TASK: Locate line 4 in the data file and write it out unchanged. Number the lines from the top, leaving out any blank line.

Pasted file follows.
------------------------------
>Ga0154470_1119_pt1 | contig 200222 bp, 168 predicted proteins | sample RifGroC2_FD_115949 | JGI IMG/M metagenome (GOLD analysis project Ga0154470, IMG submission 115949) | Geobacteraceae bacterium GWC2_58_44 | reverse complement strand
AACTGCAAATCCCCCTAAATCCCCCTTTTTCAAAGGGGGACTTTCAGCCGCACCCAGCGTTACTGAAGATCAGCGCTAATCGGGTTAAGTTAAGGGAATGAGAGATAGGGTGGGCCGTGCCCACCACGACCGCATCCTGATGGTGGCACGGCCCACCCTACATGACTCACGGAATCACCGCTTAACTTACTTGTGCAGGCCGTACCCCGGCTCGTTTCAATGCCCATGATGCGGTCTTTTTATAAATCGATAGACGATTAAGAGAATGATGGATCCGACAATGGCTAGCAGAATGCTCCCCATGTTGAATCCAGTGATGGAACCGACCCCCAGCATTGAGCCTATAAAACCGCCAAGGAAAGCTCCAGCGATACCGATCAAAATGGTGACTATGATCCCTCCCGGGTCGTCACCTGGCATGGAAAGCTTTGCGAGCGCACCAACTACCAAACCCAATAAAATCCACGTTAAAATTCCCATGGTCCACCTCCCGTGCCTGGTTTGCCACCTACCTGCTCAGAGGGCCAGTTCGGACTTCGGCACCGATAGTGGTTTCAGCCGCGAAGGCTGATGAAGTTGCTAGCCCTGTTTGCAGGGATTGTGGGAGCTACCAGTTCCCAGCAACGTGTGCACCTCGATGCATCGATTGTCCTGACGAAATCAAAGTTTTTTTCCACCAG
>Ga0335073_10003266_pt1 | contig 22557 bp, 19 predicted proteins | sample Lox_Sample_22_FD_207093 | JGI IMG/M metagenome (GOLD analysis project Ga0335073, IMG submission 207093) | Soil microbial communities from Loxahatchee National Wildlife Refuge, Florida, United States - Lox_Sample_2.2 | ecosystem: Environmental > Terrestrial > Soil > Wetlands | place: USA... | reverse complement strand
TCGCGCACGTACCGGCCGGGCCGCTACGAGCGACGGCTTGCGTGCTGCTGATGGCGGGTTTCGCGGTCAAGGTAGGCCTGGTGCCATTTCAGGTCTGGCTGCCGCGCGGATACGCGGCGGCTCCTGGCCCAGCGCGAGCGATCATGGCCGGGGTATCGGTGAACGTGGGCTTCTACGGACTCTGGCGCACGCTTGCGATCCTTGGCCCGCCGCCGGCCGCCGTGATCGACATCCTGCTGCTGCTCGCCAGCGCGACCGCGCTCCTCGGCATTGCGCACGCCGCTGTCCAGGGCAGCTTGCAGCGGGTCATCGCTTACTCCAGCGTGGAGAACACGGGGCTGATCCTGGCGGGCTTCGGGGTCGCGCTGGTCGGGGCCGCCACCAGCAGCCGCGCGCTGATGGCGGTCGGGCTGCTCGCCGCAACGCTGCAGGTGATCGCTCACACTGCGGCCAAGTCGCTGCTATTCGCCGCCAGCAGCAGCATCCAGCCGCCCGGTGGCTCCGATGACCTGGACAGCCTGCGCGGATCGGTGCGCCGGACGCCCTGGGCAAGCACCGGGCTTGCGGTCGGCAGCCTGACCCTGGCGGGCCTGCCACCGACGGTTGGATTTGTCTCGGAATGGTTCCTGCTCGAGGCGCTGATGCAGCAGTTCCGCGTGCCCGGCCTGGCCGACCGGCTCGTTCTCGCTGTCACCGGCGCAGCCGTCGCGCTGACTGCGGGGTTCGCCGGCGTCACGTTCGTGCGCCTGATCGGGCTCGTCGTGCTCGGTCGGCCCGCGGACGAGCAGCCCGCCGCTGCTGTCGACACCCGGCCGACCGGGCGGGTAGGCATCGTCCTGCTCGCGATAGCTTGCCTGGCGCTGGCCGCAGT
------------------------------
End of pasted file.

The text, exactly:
TCGCGCACGTACCGGCCGGGCCGCTACGAGCGACGGCTTGCGTGCTGCTGATGGCGGGTTTCGCGGTCAAGGTAGGCCTGGTGCCATTTCAGGTCTGGCTGCCGCGCGGATACGCGGCGGCTCCTGGCCCAGCGCGAGCGATCATGGCCGGGGTATCGGTGAACGTGGGCTTCTACGGACTCTGGCGCACGCTTGCGATCCTTGGCCCGCCGCCGGCCGCCGTGATCGACATCCTGCTGCTGCTCGCCAGCGCGACCGCGCTCCTCGGCATTGCGCACGCCGCTGTCCAGGGCAGCTTGCAGCGGGTCATCGCTTACTCCAGCGTGGAGAACACGGGGCTGATCCTGGCGGGCTTCGGGGTCGCGCTGGTCGGGGCCGCCACCAGCAGCCGCGCGCTGATGGCGGTCGGGCTGCTCGCCGCAACGCTGCAGGTGATCGCTCACACTGCGGCCAAGTCGCTGCTATTCGCCGCCAGCAGCAGCATCCAGCCGCCCGGTGGCTCCGATGACCTGGACAGCCTGCGCGGATCGGTGCGCCGGACGCCCTGGGCAAGCACCGGGCTTGCGGTCGGCAGCCTGACCCTGGCGGGCCTGCCACCGACGGTTGGATTTGTCTCGGAATGGTTCCTGCTCGAGGCGCTGATGCAGCAGTTCCGCGTGCCCGGCCTGGCCGACCGGCTCGTTCTCGCTGTCACCGGCGCAGCCGTCGCGCTGACTGCGGGGTTCGCCGGCGTCACGTTCGTGCGCCTGATCGGGCTCGTCGTGCTCGGTCGGCCCGCGGACGAGCAGCCCGCCGCTGCTGTCGACACCCGGCCGACCGGGCGGGTAGGCATCGTCCTGCTCGCGATAGCTTGCCTGGCGCTGGCCGCAGT